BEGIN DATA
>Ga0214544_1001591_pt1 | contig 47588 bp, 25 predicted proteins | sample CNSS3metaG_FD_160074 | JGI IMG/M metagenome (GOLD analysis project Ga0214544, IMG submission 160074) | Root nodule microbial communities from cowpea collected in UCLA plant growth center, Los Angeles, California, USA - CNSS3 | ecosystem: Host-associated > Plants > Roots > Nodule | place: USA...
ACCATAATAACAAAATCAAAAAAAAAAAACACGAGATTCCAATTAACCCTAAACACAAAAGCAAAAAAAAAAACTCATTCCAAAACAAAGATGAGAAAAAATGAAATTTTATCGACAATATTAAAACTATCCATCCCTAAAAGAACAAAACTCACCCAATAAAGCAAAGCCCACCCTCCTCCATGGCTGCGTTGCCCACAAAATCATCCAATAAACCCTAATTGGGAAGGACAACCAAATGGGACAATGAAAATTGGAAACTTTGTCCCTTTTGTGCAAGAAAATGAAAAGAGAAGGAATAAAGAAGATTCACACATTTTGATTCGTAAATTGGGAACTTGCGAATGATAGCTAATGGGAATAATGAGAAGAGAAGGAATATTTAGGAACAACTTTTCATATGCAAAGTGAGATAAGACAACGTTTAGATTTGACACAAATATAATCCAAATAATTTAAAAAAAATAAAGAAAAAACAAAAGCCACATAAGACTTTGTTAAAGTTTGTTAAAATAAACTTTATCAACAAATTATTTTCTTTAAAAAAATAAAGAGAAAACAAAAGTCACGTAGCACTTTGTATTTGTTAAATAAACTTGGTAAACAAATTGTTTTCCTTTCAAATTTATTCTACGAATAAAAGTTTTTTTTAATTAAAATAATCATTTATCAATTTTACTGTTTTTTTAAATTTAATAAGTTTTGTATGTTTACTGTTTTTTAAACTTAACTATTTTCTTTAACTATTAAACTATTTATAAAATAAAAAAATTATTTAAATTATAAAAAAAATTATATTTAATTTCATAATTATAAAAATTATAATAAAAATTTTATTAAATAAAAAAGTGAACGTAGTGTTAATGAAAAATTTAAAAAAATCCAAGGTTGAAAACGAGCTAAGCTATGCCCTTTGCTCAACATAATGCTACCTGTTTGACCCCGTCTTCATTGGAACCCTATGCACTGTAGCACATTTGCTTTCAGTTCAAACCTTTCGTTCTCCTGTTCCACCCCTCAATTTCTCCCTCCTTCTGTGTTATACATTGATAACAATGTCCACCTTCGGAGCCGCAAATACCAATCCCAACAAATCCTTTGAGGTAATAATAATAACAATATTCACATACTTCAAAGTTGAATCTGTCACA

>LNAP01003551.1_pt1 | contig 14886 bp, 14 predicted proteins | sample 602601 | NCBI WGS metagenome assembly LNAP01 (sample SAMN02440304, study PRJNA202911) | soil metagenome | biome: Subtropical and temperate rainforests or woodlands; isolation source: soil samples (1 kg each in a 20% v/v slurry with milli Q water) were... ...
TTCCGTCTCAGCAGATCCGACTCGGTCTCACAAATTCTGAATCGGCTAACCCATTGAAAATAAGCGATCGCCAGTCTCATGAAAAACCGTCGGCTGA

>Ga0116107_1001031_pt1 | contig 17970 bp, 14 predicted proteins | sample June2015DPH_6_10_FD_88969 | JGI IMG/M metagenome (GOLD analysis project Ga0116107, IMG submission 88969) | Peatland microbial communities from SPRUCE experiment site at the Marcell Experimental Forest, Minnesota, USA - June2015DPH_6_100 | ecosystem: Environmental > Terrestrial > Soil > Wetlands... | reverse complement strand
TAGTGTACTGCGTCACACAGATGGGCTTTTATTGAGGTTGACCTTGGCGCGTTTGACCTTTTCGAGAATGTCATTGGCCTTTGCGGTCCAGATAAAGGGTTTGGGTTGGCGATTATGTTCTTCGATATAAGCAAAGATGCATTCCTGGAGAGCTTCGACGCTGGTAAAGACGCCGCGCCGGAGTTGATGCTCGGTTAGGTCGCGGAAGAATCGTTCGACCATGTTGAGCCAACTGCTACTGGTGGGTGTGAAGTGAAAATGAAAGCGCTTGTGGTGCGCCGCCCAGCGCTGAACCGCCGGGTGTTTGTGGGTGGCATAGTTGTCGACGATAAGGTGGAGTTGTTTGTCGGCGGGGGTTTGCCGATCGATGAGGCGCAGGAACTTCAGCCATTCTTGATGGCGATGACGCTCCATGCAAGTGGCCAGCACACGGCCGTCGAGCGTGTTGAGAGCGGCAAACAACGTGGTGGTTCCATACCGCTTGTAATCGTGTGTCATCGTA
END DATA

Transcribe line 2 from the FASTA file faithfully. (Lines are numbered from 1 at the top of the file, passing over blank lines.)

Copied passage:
ACCATAATAACAAAATCAAAAAAAAAAAACACGAGATTCCAATTAACCCTAAACACAAAAGCAAAAAAAAAAACTCATTCCAAAACAAAGATGAGAAAAAATGAAATTTTATCGACAATATTAAAACTATCCATCCCTAAAAGAACAAAACTCACCCAATAAAGCAAAGCCCACCCTCCTCCATGGCTGCGTTGCCCACAAAATCATCCAATAAACCCTAATTGGGAAGGACAACCAAATGGGACAATGAAAATTGGAAACTTTGTCCCTTTTGTGCAAGAAAATGAAAAGAGAAGGAATAAAGAAGATTCACACATTTTGATTCGTAAATTGGGAACTTGCGAATGATAGCTAATGGGAATAATGAGAAGAGAAGGAATATTTAGGAACAACTTTTCATATGCAAAGTGAGATAAGACAACGTTTAGATTTGACACAAATATAATCCAAATAATTTAAAAAAAATAAAGAAAAAACAAAAGCCACATAAGACTTTGTTAAAGTTTGTTAAAATAAACTTTATCAACAAATTATTTTCTTTAAAAAAATAAAGAGAAAACAAAAGTCACGTAGCACTTTGTATTTGTTAAATAAACTTGGTAAACAAATTGTTTTCCTTTCAAATTTATTCTACGAATAAAAGTTTTTTTTAATTAAAATAATCATTTATCAATTTTACTGTTTTTTTAAATTTAATAAGTTTTGTATGTTTACTGTTTTTTAAACTTAACTATTTTCTTTAACTATTAAACTATTTATAAAATAAAAAAATTATTTAAATTATAAAAAAAATTATATTTAATTTCATAATTATAAAAATTATAATAAAAATTTTATTAAATAAAAAAGTGAACGTAGTGTTAATGAAAAATTTAAAAAAATCCAAGGTTGAAAACGAGCTAAGCTATGCCCTTTGCTCAACATAATGCTACCTGTTTGACCCCGTCTTCATTGGAACCCTATGCACTGTAGCACATTTGCTTTCAGTTCAAACCTTTCGTTCTCCTGTTCCACCCCTCAATTTCTCCCTCCTTCTGTGTTATACATTGATAACAATGTCCACCTTCGGAGCCGCAAATACCAATCCCAACAAATCCTTTGAGGTAATAATAATAACAATATTCACATACTTCAAAGTTGAATCTGTCACA